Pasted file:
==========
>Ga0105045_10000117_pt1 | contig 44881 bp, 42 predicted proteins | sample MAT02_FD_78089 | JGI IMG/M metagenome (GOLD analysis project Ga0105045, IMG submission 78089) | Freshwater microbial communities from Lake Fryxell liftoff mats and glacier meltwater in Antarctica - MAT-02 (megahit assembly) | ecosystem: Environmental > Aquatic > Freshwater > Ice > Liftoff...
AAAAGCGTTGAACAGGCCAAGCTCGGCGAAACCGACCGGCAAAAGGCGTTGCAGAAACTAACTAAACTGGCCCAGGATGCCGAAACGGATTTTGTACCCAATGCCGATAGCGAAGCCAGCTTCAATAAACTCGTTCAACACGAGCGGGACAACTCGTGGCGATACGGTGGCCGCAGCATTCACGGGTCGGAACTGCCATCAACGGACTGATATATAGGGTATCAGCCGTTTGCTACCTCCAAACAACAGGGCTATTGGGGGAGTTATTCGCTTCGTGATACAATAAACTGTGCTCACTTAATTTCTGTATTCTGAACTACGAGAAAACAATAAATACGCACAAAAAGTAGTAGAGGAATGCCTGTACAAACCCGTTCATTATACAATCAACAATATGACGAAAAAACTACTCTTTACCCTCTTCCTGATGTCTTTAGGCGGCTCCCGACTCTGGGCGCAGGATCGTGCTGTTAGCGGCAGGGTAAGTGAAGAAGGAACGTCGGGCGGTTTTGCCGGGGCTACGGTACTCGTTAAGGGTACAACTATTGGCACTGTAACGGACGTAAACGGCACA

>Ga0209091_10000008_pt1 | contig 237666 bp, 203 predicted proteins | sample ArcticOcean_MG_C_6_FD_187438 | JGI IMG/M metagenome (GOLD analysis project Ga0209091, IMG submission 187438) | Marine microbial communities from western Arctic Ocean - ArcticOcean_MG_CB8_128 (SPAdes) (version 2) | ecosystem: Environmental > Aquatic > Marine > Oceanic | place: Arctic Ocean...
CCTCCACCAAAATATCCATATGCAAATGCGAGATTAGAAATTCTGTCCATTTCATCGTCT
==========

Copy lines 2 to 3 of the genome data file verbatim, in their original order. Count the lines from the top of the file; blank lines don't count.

AAAAGCGTTGAACAGGCCAAGCTCGGCGAAACCGACCGGCAAAAGGCGTTGCAGAAACTAACTAAACTGGCCCAGGATGCCGAAACGGATTTTGTACCCAATGCCGATAGCGAAGCCAGCTTCAATAAACTCGTTCAACACGAGCGGGACAACTCGTGGCGATACGGTGGCCGCAGCATTCACGGGTCGGAACTGCCATCAACGGACTGATATATAGGGTATCAGCCGTTTGCTACCTCCAAACAACAGGGCTATTGGGGGAGTTATTCGCTTCGTGATACAATAAACTGTGCTCACTTAATTTCTGTATTCTGAACTACGAGAAAACAATAAATACGCACAAAAAGTAGTAGAGGAATGCCTGTACAAACCCGTTCATTATACAATCAACAATATGACGAAAAAACTACTCTTTACCCTCTTCCTGATGTCTTTAGGCGGCTCCCGACTCTGGGCGCAGGATCGTGCTGTTAGCGGCAGGGTAAGTGAAGAAGGAACGTCGGGCGGTTTTGCCGGGGCTACGGTACTCGTTAAGGGTACAACTATTGGCACTGTAACGGACGTAAACGGCACA

>Ga0209091_10000008_pt1 | contig 237666 bp, 203 predicted proteins | sample ArcticOcean_MG_C_6_FD_187438 | JGI IMG/M metagenome (GOLD analysis project Ga0209091, IMG submission 187438) | Marine microbial communities from western Arctic Ocean - ArcticOcean_MG_CB8_128 (SPAdes) (version 2) | ecosystem: Environmental > Aquatic > Marine > Oceanic | place: Arctic Ocean...